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Music

When R.E.M. and Eddie Vedder teamed up to play 'Man on the Moon'

If there are two opposing forces battling for the soul of rock and roll in the modern age, it’s hard to get more disparate than Eddie Vedder and the Rock and Roll Hall of Fame. Vedder is a classic rock true believer who filters his love of The Who and Neil Young through a DIY punk aesthetic, one that seeks to highlight the darker corners and less-celebrated figures that deserve recognition. In contrast, The Rock and Roll Hall of Fame has taken everything great about rock and roll, sanitised it, corporatised it, and simplified it to the extent that entire chunks of a band’s history can be thrown by the wayside if the lead singer decides they don’t want to focus on those individuals.

Despite this, Vedder has spent more than his fair share of time within the halls of Jann Wenner’s personal wet dream of what rock history looks like. Maybe he’s just too nice to say no when asked, or maybe he’s willing to look past the egregious nature of the Hall’s history in order to hang out with some of his heroes. He’s a go-to favourite for inductions, and before Pearl Jam were given their own induction in 2017, Vedder had already been the shepherd for acts like Neil Young, the Ramones, and R.E.M.

It was as the inductor of the latter that Vedder got to show a side of himself that wasn’t all that well known beforehand. Within the world of grunge superstars, Kurt Cobain was always seen as the biggest R.E.M. fanboy, but Vedder proved himself to be just as big a fan of the Athens legends as anyone during his reverential and hilarious induction speech. Maybe that’s why they keep asking him back: he’s actually really good at inducting people.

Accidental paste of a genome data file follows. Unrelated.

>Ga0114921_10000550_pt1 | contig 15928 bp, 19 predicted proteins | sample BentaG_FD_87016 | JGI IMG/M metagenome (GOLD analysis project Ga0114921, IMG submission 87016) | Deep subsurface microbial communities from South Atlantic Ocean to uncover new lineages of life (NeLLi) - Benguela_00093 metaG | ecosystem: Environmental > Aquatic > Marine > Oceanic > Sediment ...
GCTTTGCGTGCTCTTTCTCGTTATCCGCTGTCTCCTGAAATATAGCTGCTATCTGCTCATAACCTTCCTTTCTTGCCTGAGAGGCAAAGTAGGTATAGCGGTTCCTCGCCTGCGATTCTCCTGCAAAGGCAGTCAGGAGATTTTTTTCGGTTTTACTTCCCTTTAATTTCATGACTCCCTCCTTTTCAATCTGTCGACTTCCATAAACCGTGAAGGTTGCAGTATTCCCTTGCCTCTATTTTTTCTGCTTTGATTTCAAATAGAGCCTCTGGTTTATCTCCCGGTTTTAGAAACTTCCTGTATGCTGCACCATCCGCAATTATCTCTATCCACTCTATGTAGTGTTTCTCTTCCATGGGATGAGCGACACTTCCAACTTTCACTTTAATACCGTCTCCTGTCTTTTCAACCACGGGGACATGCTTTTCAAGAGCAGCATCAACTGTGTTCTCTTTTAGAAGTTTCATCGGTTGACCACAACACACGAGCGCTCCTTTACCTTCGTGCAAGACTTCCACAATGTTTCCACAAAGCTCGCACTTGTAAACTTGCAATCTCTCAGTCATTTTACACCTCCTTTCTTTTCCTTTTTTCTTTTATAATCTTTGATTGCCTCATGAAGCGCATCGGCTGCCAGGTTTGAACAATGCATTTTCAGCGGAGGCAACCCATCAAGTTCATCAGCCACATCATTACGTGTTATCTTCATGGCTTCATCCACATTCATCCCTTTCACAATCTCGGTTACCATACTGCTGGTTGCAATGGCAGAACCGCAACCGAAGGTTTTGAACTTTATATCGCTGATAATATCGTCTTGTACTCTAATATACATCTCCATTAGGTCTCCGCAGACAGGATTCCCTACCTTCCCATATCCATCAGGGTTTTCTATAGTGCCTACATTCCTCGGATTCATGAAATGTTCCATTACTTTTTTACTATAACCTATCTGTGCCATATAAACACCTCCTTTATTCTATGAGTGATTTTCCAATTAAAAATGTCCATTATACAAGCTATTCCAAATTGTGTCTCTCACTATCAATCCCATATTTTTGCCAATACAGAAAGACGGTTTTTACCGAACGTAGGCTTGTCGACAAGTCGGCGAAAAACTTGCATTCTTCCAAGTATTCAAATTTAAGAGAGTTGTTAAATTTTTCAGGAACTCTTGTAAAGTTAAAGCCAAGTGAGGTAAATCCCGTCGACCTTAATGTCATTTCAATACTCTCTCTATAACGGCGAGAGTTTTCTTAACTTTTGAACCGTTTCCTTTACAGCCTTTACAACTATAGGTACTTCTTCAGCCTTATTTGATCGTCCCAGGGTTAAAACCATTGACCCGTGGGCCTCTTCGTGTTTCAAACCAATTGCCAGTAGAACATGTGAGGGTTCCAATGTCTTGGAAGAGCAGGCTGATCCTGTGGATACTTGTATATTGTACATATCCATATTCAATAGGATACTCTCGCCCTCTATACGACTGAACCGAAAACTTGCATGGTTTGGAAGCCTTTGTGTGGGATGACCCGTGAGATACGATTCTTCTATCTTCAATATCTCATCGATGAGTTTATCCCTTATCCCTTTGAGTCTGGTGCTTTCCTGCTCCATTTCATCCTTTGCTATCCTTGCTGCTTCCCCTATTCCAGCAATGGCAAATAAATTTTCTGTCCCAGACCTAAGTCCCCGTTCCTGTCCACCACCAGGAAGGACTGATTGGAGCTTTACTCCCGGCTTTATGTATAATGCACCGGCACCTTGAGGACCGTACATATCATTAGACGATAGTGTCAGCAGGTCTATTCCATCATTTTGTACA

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When it came time to perform, the members of R.E.M. extended their gratitude back to Vedder by inviting him on to trade verses of their legendary ode to Andy Kaufman, ‘Man on the Moon’. Even though they had a whole decade of experience on Vedder, R.E.M. were contemporaries of Pearl Jam in 1992 when ‘Man on the Moon’ came out, and it’s easy to see Vedder looking to someone like Michael Stipe for advice about how to handle celebrity and fanaticism.

On a more wacky note, there doesn’t seem to be any two people in the world who have more different vocal cadences than Michael Stipe and Eddie Vedder. Stipe’s sly and bright tenor is contrasted by Vedder’s gruff and haggard baritone, but they end up fitting together like chocolate and peanut butter. Add on another layer of Mike Mill’s soaring harmony over the top, and it’s a match made in rock and roll heaven.

Whenever I get cynical about the Rock and Roll Hall of Fame, I like to return these kinds of moments that likely wouldn’t have happened without it. Every time I see Vedder and Stipe trade lines as the complete lineup of R.E.M. (with Bill Berry on drums) play together for the rare occasion, or whenever I see Neil Young join Led Zeppelin for a one-off guitar duel with Jimmy Page, I begin to think that maybe the Rock and Roll Hall of Fame isn’t so bad after all. Then I come to my sense and see it for the fraudulent enterprise that it actually is. But these moments are still nice.

Watch Vedder play ‘Man on the Moon’ with R.E.M. down below.